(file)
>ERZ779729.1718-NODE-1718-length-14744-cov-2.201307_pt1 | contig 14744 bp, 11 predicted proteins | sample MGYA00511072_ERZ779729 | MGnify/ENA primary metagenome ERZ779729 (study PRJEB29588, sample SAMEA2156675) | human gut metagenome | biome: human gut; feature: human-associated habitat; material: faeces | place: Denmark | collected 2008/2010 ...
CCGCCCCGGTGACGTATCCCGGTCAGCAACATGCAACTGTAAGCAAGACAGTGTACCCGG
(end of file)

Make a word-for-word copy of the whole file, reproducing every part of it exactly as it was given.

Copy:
>ERZ779729.1718-NODE-1718-length-14744-cov-2.201307_pt1 | contig 14744 bp, 11 predicted proteins | sample MGYA00511072_ERZ779729 | MGnify/ENA primary metagenome ERZ779729 (study PRJEB29588, sample SAMEA2156675) | human gut metagenome | biome: human gut; feature: human-associated habitat; material: faeces | place: Denmark | collected 2008/2010 ...
CCGCCCCGGTGACGTATCCCGGTCAGCAACATGCAACTGTAAGCAAGACAGTGTACCCGG